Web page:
Many of us gardeners start our seeds indoors before the growing season begins. The reason we do this is because it’s just too harsh outside for our plants to thrive—and we want to get our tomatoes as soon as possible after the weather warms up! But can too much pampering of our baby seedlings cause harm? YES!
While at first, we’re trying our best to keep out the elements, eventually, we need to shift our seed starting philosophy to trying to replicate the outdoor elements. We have to introduce the same wind, rain, light, and temperature fluctuations to our plants as they’ll see out in the real world. This tough love approach helps prepare them to leave the nest, and typically, we do this right toward the end of the seed starting process (called hardening off). But what if I told you that starting to introduce outside elements—namely wind—early on in the process makes for stronger, healthier, more productive plants? Behold the power of a simple fan!
Why should you have a fan blowing on your seedlings?
A fan helps replicate the same air movement that happens naturally outdoors. This is important for three main reasons:
- Your plants have to grow stronger stems and shoots to “stand up” to the winds. This makes for sturdier plants. You can also achieve similar results by gently tapping or shaking your plants regularly, but a fan (in particular, an oscillating fan), does it all the time!
- The drying influence of air circulation helps prevent microorganisms (like fungus and mold) from overgrowing in your seedlings. The right balance of microorganisms is awesome for your soil, but an overabundance of the wrong ones can cause diseased or dead plants.
- Dramatically reduces hardening off time. Hardening off is about getting plants used to rain, sun, temperature, and light, but wind can be the one thing that really causes the most damage to new seedlings. Not yours though! Since your seedlings have been in the breeze since birth, they know how to hold their own. Just a few days of introducing your seedlings to the outdoors, and you’re ready to plant.
When do you put a fan on seedlings?
Immediately after seed germination, we begin to run oscillating fans on low over our seedlings. We wait until after germination for two reasons: 1) keeping a warm, moist environment is important for germination of most seeds, and the fans can dry off the soil and cause crusting and 2) it’s just not needed—let’s save energy where we can!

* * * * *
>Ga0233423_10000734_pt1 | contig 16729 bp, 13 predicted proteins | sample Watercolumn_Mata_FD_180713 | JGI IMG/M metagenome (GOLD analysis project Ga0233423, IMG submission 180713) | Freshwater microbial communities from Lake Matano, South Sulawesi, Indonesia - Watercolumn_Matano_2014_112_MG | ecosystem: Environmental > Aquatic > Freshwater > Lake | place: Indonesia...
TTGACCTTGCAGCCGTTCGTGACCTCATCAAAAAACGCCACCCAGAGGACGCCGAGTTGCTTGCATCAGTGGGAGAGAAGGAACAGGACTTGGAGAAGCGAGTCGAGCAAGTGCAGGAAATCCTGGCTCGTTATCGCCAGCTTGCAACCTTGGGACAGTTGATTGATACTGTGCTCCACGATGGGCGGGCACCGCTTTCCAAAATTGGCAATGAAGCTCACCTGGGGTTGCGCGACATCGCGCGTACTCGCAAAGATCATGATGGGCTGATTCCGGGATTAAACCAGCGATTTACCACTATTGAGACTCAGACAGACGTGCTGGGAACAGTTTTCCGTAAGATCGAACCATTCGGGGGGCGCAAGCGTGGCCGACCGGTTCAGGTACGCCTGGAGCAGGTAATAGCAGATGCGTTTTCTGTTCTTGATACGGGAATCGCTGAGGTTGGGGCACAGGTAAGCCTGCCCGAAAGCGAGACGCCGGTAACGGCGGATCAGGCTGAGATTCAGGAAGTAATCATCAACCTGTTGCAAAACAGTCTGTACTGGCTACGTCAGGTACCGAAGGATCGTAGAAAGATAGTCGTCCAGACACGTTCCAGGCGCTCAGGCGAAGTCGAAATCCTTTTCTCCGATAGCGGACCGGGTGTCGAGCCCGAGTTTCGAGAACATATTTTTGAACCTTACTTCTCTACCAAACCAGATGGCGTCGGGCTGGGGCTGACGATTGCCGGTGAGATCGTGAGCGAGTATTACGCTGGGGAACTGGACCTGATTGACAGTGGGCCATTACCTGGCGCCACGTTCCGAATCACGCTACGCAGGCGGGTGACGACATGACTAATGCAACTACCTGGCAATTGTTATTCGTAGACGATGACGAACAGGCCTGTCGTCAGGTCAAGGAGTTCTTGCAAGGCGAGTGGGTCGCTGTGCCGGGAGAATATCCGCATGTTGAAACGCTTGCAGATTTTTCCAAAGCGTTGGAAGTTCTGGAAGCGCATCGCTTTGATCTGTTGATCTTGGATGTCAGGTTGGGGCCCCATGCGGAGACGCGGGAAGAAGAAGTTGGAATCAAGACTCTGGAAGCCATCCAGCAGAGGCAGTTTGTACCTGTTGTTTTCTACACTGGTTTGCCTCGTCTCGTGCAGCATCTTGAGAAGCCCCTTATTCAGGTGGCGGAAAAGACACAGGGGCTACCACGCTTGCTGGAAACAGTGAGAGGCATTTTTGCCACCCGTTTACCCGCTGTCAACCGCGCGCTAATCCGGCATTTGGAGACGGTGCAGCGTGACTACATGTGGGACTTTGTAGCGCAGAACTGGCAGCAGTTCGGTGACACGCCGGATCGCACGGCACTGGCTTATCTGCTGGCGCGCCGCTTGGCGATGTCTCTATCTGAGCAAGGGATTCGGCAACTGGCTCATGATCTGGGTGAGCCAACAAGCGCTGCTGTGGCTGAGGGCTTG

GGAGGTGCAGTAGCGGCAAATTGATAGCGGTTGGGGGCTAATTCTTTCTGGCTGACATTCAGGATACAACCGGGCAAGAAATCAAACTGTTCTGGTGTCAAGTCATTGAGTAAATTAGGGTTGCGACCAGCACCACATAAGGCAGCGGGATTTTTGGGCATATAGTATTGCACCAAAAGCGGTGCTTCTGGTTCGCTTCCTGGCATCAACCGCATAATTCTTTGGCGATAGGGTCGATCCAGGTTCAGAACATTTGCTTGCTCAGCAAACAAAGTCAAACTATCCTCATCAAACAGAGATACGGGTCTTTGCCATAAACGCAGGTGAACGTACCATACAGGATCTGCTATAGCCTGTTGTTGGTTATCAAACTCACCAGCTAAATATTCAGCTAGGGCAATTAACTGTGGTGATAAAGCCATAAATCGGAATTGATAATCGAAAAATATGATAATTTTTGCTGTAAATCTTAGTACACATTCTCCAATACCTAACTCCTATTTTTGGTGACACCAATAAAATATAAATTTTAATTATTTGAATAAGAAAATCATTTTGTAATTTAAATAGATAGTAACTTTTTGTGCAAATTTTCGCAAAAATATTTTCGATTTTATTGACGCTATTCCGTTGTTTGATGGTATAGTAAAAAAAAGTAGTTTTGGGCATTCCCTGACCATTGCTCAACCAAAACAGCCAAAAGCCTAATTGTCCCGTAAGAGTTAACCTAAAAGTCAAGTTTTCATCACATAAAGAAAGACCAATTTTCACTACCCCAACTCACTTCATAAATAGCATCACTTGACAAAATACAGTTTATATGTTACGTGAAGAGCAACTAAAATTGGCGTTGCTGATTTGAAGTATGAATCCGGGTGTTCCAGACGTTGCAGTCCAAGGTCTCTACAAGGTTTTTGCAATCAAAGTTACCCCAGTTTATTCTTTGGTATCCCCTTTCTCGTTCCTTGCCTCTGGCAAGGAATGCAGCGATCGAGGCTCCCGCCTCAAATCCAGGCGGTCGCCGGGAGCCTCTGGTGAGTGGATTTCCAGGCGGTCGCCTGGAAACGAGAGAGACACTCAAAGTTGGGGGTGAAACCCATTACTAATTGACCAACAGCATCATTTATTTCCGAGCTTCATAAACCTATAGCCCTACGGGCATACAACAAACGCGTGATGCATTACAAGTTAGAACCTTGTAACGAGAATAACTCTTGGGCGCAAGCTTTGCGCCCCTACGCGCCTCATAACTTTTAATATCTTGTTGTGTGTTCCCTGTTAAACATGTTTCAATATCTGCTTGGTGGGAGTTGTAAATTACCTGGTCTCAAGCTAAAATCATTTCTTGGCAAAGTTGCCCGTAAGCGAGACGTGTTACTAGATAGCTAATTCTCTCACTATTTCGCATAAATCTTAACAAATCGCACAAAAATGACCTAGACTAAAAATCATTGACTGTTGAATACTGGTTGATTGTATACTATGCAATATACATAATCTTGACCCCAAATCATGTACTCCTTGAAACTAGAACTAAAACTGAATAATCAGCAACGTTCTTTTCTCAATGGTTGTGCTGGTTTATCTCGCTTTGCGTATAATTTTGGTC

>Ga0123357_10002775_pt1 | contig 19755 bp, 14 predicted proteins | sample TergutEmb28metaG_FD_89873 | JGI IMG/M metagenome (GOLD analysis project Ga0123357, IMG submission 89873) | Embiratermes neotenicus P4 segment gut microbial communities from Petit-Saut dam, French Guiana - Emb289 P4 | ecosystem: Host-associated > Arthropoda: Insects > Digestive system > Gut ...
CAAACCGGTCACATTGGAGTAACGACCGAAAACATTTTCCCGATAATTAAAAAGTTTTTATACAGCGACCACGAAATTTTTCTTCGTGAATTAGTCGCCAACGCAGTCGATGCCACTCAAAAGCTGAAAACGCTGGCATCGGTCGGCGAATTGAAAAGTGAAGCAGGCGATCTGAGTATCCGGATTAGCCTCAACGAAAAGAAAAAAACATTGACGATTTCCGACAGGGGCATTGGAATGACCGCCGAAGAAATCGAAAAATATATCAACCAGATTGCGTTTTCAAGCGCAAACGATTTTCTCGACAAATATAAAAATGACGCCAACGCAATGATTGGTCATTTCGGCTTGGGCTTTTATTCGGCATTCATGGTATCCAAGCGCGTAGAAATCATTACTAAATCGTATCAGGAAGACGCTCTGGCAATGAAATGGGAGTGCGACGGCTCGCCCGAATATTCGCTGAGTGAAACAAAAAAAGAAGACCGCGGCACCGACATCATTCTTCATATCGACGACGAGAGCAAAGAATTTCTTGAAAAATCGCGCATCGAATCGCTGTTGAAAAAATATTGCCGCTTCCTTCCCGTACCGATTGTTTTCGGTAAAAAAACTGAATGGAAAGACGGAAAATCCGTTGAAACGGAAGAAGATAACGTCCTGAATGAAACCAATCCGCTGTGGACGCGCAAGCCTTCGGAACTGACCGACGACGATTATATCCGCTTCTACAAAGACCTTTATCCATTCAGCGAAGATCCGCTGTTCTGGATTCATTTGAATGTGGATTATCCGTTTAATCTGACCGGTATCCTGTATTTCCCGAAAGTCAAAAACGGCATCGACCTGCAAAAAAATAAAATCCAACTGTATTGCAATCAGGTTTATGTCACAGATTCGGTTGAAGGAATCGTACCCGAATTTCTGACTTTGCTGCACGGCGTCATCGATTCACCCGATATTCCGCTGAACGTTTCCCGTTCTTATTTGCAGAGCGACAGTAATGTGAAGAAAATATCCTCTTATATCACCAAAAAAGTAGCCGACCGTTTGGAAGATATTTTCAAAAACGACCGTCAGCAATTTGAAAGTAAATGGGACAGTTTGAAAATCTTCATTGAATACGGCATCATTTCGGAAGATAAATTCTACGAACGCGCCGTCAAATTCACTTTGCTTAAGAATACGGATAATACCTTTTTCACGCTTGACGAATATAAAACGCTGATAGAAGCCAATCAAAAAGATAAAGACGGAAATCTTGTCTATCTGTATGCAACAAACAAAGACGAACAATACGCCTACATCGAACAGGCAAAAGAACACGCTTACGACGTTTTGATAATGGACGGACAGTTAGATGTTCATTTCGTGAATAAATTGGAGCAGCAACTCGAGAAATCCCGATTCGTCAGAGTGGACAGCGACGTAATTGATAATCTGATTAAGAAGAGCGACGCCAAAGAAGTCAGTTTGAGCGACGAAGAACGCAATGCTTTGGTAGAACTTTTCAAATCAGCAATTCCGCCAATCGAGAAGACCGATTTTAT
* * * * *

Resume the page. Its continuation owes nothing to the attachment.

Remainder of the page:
About once a day, we turn our fans up to medium (or even high once seedlings are large) for about 15-20 minutes to replicate gusty winds.
How long should you run a fan on your seedlings?
We run our fans during the day, just like our grow lights. Have you ever noticed that after the sun sets, the breeze tends to die down outside? We’re trying to replicate outside conditions, so we let the “wind” inside die down after sunset, too.
And we keep a fan running on our seedlings from after germination all the way until we begin hardening them off (when Mother Nature provides her own fan).
What are the best fans for seedlings?
Whatever you have on hand and can fit in your seed starting spot! A regular oscillating fan set to low and pulled back far enough so every seedling does a little wiggle (it’s really very cute) regularly is plenty.
If you want to invest in something, we really like these personal USB fans. They can run off of a USB cord or battery, they are small enough to clip onto a seed starting shelf, and they oscillate—which can be hard to find in a small fan. And once you are done with seed starting, they are great fans for clipping on strollers, into camping tents, or even taking with you to hot summer activities (like the always-sweltering 4th of July parade!).
Does the fan have to oscillate?
No, a stationary fan will work, but oscillating is just a closer replication to how “real” wind works outdoors. It’s rare for wind to be constantly blowing at the same speed all the time—oscillation replicates the same idea of a summer breeze ebbing and flowing throughout the day.
Can a fan help fix leggy seedlings?
Leggy seedlings are most often caused by low light—the plants stretch to try to reach light. For most plants, you can’t “fix” a very leggy seedling (tomatoes and tomatillos are notable exceptions—you can bury their stems when you move up to the next size pot). But if your plant is just a little leggy, move your grow lights closer (they should be within 1-2” of the foliage) or move the plants to a sunnier spot AND pop on a fan on low. The fan won’t fix the legginess, but it can help strengthen the long stem so it’s not such a big deal.